Darren Aronofsky’s ‘The Wrestler’ and the Beauty of Ambiguous Endings

     December 17, 2018

the-wrestler-image-sliceDarren Aronofsky‘s 2008 film The Wrestler, released ten years ago today, has my favorite ending of all time because we, the audience, are not around to see it end.

The beautiful thing about film is that it’s a brief window into another world. We airdrop into these characters’ lives for two-ish hours and then we’re booted back out again, leaving them alone to live, and die, and eat, and fuck, and whatever it is they do without us gawking at them through the screen. When a movie feels truly alive, you know that the story goes on after the credits roll, even if you’re not allowed to see it. I love endings, live for a great movie ending, which is hard in a time when major movies don’t want to end. In a Marvel-dominated pop culture economy it so often feels like you’re watching an extended preview for the next thing, where even the end-credits are interrupted with promises of more story down the road. (The biggest movie of the year, Avengers: Infinity War, is half a story.) This is fine, events are fun, and I love a good superhero flick as much as the next dweeb. But on the film’s ten-year anniversary, I revisited The Wrestler and was reminded of the magic of a story that not only ends, but ends after the movie cuts to black.

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Image via Fox Searchlight Pictures

The ending: Randy “The Ram” Robinson—played in an Oscar-nominated performance by a Mickey Rourke constructed 100% from belt-leather and anabolic steroids—is a washed-up former pro-wrestling superstar making small-time appearances on the New Jersey indie scene in his twilight years. A doctor told him that another go in the ring could stop his struggling heart, but Randy has wasted everything he ever created outside the squared circle—his relationship with his daughter Stephanie (Evan Rachel Wood), his genuine friendship with a stripper named Cassidy (Marisa Tomei)—and can only return to the hundred or so fans that still chant his name.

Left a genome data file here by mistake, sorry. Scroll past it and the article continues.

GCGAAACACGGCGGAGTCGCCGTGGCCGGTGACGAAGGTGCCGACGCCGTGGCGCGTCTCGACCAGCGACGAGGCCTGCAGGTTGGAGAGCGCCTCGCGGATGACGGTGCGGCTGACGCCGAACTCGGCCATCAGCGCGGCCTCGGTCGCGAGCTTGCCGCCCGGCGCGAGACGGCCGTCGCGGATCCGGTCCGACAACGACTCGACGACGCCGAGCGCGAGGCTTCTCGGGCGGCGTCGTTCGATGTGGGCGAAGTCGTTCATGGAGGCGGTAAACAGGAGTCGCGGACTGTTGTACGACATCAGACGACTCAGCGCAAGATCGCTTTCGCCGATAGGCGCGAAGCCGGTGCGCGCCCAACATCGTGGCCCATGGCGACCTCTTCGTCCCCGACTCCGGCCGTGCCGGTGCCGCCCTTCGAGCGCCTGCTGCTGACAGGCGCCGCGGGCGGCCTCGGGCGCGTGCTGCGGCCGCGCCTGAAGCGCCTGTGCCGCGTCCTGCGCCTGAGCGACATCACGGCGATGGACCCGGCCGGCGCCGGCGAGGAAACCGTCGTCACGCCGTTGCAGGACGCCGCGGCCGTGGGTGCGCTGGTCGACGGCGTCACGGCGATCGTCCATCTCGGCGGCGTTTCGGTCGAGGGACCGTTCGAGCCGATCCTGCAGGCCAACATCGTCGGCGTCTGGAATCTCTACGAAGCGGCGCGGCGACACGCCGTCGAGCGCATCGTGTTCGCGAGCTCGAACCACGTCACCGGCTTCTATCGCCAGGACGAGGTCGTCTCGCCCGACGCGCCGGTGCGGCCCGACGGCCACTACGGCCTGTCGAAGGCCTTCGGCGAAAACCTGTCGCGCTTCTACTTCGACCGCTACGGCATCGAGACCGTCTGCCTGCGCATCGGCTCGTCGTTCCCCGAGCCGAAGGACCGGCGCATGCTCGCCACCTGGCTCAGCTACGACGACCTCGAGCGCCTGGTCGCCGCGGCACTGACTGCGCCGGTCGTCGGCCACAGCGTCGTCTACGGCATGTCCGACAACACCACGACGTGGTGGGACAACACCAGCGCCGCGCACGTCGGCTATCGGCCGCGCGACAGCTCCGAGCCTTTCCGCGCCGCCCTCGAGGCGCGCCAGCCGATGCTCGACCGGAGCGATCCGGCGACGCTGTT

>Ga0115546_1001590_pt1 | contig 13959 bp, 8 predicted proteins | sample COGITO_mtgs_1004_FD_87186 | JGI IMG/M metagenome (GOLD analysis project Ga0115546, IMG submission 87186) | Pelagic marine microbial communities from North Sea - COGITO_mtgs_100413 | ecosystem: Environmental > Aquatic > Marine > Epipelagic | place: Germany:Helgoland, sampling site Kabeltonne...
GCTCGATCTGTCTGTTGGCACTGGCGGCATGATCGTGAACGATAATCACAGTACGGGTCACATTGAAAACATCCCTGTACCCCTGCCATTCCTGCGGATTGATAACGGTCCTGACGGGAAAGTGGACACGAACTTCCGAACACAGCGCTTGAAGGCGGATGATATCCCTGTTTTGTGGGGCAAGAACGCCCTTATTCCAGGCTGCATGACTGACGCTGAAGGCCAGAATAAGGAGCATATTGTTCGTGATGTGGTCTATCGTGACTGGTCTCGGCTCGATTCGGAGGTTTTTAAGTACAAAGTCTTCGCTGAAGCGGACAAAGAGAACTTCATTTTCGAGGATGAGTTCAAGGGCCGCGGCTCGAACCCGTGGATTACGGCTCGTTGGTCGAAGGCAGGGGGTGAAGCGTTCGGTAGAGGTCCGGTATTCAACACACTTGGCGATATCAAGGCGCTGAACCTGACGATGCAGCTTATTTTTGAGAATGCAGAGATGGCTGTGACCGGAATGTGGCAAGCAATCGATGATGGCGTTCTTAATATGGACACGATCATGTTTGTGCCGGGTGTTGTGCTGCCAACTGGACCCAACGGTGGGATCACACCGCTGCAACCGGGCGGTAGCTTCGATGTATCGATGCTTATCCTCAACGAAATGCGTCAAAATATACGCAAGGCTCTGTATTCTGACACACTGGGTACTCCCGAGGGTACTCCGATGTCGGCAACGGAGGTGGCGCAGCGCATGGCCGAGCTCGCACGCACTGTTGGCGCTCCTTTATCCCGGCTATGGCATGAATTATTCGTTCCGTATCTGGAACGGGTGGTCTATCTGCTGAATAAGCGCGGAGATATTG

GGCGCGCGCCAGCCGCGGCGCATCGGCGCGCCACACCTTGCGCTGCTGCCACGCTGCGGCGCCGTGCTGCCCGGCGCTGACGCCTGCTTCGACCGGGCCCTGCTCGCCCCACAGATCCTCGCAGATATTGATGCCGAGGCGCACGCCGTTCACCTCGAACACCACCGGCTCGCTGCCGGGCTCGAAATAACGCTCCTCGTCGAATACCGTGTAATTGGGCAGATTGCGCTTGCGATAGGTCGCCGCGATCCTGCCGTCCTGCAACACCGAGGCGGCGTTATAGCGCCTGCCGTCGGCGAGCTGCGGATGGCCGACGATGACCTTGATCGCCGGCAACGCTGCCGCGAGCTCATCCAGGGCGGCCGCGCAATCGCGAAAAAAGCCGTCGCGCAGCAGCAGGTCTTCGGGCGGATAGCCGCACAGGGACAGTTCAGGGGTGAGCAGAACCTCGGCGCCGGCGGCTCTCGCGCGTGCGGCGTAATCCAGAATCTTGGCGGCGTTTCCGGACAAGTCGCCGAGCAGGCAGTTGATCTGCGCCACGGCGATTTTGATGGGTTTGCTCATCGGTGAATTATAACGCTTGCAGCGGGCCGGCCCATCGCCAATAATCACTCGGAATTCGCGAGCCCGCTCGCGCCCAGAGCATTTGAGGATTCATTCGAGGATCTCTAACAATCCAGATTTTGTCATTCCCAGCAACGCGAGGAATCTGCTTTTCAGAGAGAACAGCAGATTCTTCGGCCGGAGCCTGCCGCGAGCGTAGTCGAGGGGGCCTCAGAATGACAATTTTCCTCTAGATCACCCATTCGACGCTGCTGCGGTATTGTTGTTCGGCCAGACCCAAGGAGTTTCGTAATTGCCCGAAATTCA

“The only place I get hurt is out there,” Randy tells Cassidy, gesturing vaguely to life outside the ropes. “The world don’t give a shit about me. You hear them? This is where I belong. I gotta’ go.”

And go he does, for one last match with his oldest rival The Ayatollah (Ernest Miller). In the ten years since The Wrestler debuted, it’s become sort of a meme thanks to Rourke’s massive career resurgence followed up by Iron Man 2 and The Expendables, but the last 15 minutes of this movie really are a performance masterclass. Randy’s reaction to the cheering crowd is such an earnest mixture of genuine and sad, it’s like watching someone grin on the way to the gallows. He’s home, and home is gonna’ kill him. Cinematographer Maryse Alberti‘s camera floats through the match like a third wrestler, and only really settles down as Randy climbs the ropes to perform his signature move off the top, The Ram Jam, the maneuver that for all intents and purposes should be too much for his heart to take. Aronofsky sticks the camera right on the mat, so Randy leaps over us, past us…and the movie ends. Cut to credits, cue Bruce Springsteen‘s Oscar-snubbed title song. “If you’ve ever seen a one trick pony then you’ve seen me…”

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Image via Fox Searchlight Pictures

Sure, you can read it as obvious that Randy died in the ring. But why? Why deprive yourself of an experience deeper than a concrete answer? You don’t have to. You can’t. What’s important is that you don’t know. What’s important is that the story of The Wrestler ended even if the life of the wrestler did not. We learned all we needed to know about the character of Randy “The Ram” Robinson during that brief window we knew him and no longer.

The Wrestler certainly didn’t invent the ambiguous ending. The Graduate crushed us with one. John Carpenter’s The Thing horrified us with another. Inception turned it into a literal game. But what hits me every single time like a sloppily performed piledriver about The Wrestler is how it frames its ending as a triumph from any angle. Randy’s landing doesn’t matter because just by jumping he proved something to himself, even if the lesson learned is a sad, lonely one. That’s why that final shot is so effective. We can never say for sure whether Randy is leaping out of his own life, but we can say for certain that he’s leaping out of ours.

And that’s beautiful. More movies should end. Not create a Universe, not round up a squad, not aim for a sequel. Just end, and trust the audience to focus on the leap from the top rope and not where you might land next.

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